Browsing Journal of Range Management, Volume 51, Number 4 (July 1998) by Subjects
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Grazing intensities, vegetation, and heifer gains: 55 years on shortgrassShortgrass rangeland, dominated by blue grama (Bouteloua gracilis [H.B.K.] Lag. ex Steud), was grazed at 3 intensities, equivalent to mean stocking rates of 16.7, 23.0, and 36.5 heifer-days ha-1, from 1939 through 1994. Few changes in plant communities had been documented by the early 1970's. In 1992-1994, frequency of occurrence, basal and foliar cover, and biomass at peak standing crop (PSC) were determined on the remaining pasture at each grazing intensity, and on 3 ungrazed exclosures. Blue grama and buffalograss (Buchloe dactyloides [Nutt.] Engelm.) increased, and western wheatgrass (Pascopyrum smithii [Rydb.] A. Love) and needle-and-thread (Stipa comata Trin. &Rupr.) decreased, as grazing intensity increased. Redthree-awn (Aristida longiseta Steud.) was most plentiful under light grazing. Basal cover and biomass of forbs were lower under grazing than in exclosures, but differences in biomass were not significant. Shrubs and half-shrubs decreased as grazing intensity increased. Frequency and cover of plains pricklypear (Opuntia polyacantha Haw.) were higher in the exclosures and under light grazing than under moderate or heavy grazing; biomass was 4 to 6 times as high in the exclosures as under any grazing intensity. Heifer gains declined linearly with increasing grazing pressure index. Optimum (most profitable) stocking rate was about 20% higher than that under the moderate grazing intensity, under which biomass production was maintained and shrub and pricklypear remained at low levels. Returns to land, labor, and management were only slightly higher under the optimum stocking rate than under the moderate grazing intensity. The moderate grazing intensity appears to be both profitable and sustainable.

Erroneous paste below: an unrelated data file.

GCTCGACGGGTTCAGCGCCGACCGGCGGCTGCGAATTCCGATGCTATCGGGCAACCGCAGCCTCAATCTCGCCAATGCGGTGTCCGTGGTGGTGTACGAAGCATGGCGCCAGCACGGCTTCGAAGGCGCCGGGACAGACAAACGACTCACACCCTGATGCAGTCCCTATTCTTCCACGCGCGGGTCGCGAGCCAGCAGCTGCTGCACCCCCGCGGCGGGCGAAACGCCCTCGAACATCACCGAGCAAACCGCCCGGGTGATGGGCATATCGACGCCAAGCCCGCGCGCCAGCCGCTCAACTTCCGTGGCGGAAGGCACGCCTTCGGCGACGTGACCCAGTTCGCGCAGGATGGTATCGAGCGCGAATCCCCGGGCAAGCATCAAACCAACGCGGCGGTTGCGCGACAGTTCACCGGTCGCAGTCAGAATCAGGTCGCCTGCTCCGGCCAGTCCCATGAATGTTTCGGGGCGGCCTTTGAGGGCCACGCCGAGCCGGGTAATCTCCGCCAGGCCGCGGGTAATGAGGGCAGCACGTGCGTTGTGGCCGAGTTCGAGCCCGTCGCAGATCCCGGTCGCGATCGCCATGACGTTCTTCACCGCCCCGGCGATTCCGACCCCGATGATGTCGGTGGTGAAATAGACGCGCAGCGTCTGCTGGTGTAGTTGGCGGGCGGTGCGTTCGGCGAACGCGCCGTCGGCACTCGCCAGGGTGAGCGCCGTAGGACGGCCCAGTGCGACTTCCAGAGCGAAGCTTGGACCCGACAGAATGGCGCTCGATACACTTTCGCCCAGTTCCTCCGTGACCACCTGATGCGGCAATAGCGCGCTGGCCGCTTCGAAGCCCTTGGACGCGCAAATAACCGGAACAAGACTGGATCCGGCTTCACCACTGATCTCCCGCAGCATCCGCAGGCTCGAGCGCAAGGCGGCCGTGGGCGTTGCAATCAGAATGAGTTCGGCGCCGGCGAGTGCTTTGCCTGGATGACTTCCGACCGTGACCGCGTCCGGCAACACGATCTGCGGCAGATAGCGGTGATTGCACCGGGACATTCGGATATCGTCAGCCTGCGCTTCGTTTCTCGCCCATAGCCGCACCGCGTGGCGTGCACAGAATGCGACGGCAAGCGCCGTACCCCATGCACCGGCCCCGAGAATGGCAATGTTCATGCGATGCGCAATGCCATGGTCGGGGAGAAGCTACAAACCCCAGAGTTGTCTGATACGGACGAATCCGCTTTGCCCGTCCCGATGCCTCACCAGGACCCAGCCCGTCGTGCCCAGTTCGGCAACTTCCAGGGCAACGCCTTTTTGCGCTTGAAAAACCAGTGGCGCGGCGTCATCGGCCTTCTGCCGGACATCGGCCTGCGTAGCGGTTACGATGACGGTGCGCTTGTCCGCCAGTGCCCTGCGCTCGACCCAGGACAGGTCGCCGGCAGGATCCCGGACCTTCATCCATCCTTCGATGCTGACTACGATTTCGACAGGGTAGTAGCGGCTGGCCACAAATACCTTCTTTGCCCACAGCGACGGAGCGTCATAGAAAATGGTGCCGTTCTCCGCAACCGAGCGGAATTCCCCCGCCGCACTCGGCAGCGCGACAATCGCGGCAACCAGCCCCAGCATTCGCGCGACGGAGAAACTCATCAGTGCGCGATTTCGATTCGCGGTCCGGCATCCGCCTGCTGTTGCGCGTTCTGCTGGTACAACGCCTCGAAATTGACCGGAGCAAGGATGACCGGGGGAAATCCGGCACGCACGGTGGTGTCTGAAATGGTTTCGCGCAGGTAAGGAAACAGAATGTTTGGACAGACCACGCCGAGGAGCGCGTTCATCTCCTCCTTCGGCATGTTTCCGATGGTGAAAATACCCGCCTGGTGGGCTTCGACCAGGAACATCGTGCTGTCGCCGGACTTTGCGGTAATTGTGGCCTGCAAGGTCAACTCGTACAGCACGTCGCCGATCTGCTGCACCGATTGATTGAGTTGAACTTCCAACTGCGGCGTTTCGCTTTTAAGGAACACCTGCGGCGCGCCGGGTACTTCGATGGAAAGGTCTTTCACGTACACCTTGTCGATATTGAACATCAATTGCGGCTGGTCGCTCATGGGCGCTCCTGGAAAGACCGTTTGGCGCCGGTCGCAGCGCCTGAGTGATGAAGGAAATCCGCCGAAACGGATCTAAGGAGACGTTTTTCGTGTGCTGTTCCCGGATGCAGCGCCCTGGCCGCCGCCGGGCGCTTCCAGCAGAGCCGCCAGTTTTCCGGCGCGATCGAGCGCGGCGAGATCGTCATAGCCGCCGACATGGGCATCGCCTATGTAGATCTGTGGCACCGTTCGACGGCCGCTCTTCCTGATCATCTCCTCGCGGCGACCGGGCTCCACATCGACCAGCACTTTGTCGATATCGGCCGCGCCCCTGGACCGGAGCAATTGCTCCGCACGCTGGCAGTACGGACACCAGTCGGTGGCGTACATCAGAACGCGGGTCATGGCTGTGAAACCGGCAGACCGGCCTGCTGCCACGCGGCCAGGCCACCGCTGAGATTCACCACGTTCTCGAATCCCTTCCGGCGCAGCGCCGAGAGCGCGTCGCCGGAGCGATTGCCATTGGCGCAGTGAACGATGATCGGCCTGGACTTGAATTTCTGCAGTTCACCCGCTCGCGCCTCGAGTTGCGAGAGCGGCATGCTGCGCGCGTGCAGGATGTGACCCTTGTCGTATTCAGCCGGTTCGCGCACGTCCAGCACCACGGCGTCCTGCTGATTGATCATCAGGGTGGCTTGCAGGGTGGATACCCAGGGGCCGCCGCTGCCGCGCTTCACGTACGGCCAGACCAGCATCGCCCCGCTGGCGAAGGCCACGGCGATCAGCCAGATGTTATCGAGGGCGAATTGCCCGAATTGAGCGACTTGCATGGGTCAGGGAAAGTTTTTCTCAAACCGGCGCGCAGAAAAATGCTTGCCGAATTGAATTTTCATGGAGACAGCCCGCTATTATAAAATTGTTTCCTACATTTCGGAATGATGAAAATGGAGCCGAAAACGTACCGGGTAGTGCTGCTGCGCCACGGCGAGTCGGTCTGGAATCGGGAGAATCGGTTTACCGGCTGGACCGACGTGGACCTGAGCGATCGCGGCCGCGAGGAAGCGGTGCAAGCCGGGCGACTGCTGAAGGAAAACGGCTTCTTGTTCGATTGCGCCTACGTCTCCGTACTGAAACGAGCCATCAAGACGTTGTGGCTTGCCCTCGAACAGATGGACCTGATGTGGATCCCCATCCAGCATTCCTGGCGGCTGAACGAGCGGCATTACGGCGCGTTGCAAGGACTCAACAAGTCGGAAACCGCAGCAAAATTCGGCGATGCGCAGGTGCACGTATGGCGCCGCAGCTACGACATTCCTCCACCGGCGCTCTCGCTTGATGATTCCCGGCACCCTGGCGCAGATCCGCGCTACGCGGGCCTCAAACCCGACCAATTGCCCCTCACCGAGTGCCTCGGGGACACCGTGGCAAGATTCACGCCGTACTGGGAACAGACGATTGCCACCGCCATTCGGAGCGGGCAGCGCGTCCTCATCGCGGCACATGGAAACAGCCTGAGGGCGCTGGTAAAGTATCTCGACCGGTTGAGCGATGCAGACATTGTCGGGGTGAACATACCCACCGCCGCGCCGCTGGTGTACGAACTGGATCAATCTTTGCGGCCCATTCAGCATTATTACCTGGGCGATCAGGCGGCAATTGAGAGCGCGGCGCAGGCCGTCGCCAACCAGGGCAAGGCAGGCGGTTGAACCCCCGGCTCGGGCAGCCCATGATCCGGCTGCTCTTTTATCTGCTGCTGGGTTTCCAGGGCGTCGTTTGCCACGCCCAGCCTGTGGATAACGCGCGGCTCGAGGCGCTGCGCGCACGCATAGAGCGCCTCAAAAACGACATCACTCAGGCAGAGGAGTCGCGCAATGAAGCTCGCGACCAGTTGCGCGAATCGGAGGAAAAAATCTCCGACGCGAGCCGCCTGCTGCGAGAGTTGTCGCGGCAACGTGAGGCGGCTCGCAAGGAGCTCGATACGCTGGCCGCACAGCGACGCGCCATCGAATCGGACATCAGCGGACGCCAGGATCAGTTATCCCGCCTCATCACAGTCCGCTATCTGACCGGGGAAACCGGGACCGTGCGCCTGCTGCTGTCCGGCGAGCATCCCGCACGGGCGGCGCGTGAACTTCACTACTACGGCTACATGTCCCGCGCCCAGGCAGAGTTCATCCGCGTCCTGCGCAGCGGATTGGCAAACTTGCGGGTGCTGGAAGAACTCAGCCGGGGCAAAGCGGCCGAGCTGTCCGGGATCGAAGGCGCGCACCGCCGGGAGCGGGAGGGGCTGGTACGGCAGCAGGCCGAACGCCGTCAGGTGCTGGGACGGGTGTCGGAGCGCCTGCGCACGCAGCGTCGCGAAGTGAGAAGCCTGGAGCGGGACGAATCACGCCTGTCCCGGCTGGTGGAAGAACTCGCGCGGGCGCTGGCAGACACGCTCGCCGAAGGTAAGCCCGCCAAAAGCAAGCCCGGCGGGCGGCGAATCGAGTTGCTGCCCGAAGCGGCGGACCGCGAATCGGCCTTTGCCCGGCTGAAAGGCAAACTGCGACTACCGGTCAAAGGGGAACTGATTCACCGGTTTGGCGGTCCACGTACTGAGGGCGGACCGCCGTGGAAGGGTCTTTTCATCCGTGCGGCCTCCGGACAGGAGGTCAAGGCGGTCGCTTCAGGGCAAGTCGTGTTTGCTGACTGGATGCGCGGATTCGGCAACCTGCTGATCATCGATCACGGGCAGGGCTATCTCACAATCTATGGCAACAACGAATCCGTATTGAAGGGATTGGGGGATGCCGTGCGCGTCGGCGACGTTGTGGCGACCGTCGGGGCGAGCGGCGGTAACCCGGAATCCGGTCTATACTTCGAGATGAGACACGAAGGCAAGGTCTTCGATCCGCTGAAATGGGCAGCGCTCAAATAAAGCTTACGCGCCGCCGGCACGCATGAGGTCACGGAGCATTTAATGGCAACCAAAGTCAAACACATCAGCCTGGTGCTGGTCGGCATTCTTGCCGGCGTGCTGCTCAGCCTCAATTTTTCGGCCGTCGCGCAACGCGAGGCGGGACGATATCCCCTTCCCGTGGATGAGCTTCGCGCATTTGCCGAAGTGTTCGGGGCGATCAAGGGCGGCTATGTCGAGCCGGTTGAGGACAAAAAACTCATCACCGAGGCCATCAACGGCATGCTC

Herbage characteristics and performance of steers grazing old world bluestemOld World bluestem (OWB; Bothriocloa spp.) are popular in the southern Great Plains but little is known about the relationships between forage characteristics and animal productivity. The influence of differences in herbage mass and sward height of OWB on rate of gain during the summer grazing season was examined during 2 years at El Reno, Okla. Soils were fine, silty Pachic Haplustolls of the Dale series. Swards of caucasian [B. caucasica (Trin.) C. E. Hubb.] and 'Plains' [B. ischaemum var ischaemum (L.) Keng.] OWB were maintained at different levels of forage mass (low, medium, and high) by continuous variable stocking and were grazed from mid- May to late September by steers with an initial weight of about 225 kg. Weight gains were depressed in late August, but in 1985 gains recovered due to late season rains. Season-long gains averaged 0.61 kg day-1 in 1984 and 0.69 kg day-1 in 1985. Daily gains of steers increased linearly with increased herbage mass (P < 0.05), but slopes were different due to a year X species interaction. Daily gains peaked at a herbage height of 41 cm in 1984, but increased linearly throughout the range of the data (75 cm) in 1985. Individual animal gains decreased linearly with increasing stocking rate such that maximum gain per hectare was achieved at about 5 animals ha-1 (standard 500 kg). The data suggest that maintaining higher herbage mass and height of OWB forage improves animal performance and support the practice of intensive early grazing and removing cattle by late July when rate of gain declines.